Facebook said that while it was able to stop the bug on May 22, it couldn't switch all of the posts to private until May 28.
'We recently found a bug that automatically suggested posting publicly when some people were creating their Facebook posts, ' Facebook's chief privacy officer Erin Egan said in a statement to Mail Online.
Spotted by Recode, posts from up to 14 million Facebook users that had their content set to be shared privately was changed to be publicly seen.
The company is also still recovering from the Cambridge Analytica scandal, in which a Trump-affiliated data-mining firm got access to the personal data of as many as 87 million Facebook users.
In response to the problems, the company has added a number of new privacy controls, as well as a centralized page for privacy and security settings.
Facebook said a software bug was behind the glotch which saw users' private posts made public over several days last month. In the meantime, Facebook has set any public posts from that period to users' previous default settings, meaning that even users who meant to make posts public will need to reset them to be globally accessible. Even if a user had set their default sharing option to "friends", the bug changed the setting for affected users to "public".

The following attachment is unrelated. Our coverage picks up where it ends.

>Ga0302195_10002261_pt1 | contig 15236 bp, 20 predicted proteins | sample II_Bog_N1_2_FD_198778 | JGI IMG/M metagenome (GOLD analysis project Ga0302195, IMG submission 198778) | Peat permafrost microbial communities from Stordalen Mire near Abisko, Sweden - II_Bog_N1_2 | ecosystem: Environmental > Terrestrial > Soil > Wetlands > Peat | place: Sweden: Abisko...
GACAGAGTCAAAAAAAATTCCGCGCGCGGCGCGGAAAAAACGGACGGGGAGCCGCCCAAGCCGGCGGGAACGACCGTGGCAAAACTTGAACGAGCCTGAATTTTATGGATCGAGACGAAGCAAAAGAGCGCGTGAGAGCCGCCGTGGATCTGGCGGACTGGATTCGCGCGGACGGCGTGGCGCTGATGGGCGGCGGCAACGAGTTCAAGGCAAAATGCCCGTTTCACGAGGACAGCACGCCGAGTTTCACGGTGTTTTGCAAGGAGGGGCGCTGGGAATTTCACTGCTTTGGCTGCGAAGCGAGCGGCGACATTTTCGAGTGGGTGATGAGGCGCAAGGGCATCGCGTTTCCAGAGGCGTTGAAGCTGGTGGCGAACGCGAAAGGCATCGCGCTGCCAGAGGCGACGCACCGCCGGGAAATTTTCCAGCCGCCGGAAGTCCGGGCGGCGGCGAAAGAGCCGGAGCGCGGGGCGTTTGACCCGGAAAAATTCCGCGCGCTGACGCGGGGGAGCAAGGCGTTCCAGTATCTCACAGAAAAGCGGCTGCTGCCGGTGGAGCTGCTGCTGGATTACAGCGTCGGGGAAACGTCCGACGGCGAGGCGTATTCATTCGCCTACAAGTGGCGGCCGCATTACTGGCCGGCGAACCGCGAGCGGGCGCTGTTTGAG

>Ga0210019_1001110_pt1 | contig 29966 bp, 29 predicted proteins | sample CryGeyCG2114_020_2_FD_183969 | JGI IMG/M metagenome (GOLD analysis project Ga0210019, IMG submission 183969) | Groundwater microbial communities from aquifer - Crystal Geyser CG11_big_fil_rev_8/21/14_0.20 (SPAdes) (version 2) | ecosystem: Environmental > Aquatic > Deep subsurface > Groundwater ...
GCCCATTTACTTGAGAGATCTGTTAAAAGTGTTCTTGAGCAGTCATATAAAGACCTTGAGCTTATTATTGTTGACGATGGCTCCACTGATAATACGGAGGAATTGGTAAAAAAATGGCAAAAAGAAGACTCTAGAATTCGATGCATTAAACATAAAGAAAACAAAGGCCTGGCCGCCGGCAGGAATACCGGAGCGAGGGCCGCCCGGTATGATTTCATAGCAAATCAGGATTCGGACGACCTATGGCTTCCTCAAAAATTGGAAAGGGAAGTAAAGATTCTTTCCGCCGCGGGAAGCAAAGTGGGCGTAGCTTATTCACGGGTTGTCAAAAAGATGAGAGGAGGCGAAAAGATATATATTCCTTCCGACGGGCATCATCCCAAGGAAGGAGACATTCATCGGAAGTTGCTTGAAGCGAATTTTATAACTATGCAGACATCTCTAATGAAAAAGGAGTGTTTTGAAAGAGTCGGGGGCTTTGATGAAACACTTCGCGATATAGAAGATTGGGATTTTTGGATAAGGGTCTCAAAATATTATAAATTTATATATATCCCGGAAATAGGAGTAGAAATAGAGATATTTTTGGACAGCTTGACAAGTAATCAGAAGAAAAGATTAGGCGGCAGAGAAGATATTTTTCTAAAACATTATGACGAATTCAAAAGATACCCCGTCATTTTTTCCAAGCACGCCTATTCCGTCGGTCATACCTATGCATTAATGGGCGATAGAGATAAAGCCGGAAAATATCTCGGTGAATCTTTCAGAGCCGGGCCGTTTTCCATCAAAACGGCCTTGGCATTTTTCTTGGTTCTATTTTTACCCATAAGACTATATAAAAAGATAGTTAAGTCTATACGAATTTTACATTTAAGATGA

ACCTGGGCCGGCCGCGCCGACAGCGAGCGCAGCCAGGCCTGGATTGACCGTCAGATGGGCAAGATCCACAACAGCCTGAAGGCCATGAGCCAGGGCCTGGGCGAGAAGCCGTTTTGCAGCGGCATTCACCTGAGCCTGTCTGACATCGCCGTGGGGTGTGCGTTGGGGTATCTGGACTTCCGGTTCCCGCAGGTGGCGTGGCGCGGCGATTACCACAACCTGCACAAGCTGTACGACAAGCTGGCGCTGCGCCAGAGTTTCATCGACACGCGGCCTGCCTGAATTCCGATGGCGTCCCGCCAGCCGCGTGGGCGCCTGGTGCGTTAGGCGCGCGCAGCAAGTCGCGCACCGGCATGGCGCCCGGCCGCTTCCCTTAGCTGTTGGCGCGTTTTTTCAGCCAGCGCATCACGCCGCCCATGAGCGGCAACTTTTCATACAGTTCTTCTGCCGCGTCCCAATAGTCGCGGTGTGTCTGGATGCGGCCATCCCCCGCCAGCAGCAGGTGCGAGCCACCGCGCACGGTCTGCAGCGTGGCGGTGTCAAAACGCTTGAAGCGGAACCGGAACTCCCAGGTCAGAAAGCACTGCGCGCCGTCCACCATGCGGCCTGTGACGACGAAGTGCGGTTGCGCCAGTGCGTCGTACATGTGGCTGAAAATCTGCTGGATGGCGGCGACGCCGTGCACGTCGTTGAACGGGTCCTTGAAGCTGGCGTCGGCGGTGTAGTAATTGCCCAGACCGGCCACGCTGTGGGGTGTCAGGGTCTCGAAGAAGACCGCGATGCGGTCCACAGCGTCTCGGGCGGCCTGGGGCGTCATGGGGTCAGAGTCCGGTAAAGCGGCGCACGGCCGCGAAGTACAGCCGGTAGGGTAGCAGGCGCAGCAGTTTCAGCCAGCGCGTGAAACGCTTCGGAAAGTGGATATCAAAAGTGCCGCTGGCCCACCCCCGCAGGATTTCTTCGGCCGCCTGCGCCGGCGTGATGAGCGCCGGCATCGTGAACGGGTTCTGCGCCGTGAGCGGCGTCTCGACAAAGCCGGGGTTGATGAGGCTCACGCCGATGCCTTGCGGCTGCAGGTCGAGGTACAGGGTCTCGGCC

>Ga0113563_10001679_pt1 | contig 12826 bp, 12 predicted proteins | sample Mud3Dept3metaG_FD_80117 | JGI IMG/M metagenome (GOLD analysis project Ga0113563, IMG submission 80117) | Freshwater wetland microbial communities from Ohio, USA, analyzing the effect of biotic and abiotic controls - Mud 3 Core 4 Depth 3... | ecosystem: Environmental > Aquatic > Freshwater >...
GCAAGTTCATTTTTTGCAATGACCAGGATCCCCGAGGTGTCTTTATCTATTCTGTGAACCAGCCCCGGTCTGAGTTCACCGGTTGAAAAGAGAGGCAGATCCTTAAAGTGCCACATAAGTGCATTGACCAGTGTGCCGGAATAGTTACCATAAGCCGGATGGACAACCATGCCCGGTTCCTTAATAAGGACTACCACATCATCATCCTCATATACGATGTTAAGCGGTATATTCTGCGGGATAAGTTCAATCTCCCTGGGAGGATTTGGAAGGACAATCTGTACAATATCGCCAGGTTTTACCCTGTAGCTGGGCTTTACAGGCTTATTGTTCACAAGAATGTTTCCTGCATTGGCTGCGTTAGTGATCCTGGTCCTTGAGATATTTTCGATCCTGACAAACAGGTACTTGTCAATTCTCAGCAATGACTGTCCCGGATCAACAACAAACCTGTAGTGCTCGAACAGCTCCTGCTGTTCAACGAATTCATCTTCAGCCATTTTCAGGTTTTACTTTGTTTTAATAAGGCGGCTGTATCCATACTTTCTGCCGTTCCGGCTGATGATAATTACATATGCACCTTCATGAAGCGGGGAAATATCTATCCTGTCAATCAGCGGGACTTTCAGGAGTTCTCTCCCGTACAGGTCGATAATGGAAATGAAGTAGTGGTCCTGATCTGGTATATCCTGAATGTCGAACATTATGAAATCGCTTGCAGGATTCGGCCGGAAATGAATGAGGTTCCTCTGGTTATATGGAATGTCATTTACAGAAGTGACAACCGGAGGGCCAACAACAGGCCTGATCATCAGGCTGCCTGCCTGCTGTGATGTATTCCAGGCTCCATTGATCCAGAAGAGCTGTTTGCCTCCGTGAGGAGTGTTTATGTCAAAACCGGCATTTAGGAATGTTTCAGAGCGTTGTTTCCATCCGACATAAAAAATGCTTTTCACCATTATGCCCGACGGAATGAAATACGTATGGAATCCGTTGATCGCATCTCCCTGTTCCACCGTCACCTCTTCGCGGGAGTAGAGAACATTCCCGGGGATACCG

Facebook's latest privacy bug is another result of the platform moving a little too fast......
Facebook, which has 2.2 billion users, says the bug was active from May 18 until May 27. And while the bug was only in effect for a few days, it's an example of how many different settings users have to be aware of on Facebook.
For those who are affected, Facebook will be displaying privacy notifications that appear when a user logs into Facebook via the web or mobile app. The news prompted swift response from lawmakers who asked Facebook for more information on those partnerships, and raised further questions about whether Facebook has violated a privacy agreement it had made with the government in 2011.